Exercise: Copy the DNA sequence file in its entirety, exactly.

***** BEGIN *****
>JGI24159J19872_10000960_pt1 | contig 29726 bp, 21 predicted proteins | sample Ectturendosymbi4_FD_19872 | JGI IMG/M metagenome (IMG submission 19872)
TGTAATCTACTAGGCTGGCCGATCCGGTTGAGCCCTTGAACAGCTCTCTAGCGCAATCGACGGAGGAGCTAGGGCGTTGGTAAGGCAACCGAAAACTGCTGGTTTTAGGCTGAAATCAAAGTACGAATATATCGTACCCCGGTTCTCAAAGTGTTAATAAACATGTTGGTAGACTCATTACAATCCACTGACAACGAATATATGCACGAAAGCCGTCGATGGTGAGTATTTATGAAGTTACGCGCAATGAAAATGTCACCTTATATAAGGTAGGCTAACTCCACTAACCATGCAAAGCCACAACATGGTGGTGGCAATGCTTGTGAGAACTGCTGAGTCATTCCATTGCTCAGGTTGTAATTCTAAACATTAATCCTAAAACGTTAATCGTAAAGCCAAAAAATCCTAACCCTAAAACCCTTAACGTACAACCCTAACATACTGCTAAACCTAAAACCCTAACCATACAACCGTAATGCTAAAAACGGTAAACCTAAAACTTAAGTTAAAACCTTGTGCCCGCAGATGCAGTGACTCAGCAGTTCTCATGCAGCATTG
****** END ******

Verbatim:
>JGI24159J19872_10000960_pt1 | contig 29726 bp, 21 predicted proteins | sample Ectturendosymbi4_FD_19872 | JGI IMG/M metagenome (IMG submission 19872)
TGTAATCTACTAGGCTGGCCGATCCGGTTGAGCCCTTGAACAGCTCTCTAGCGCAATCGACGGAGGAGCTAGGGCGTTGGTAAGGCAACCGAAAACTGCTGGTTTTAGGCTGAAATCAAAGTACGAATATATCGTACCCCGGTTCTCAAAGTGTTAATAAACATGTTGGTAGACTCATTACAATCCACTGACAACGAATATATGCACGAAAGCCGTCGATGGTGAGTATTTATGAAGTTACGCGCAATGAAAATGTCACCTTATATAAGGTAGGCTAACTCCACTAACCATGCAAAGCCACAACATGGTGGTGGCAATGCTTGTGAGAACTGCTGAGTCATTCCATTGCTCAGGTTGTAATTCTAAACATTAATCCTAAAACGTTAATCGTAAAGCCAAAAAATCCTAACCCTAAAACCCTTAACGTACAACCCTAACATACTGCTAAACCTAAAACCCTAACCATACAACCGTAATGCTAAAAACGGTAAACCTAAAACTTAAGTTAAAACCTTGTGCCCGCAGATGCAGTGACTCAGCAGTTCTCATGCAGCATTG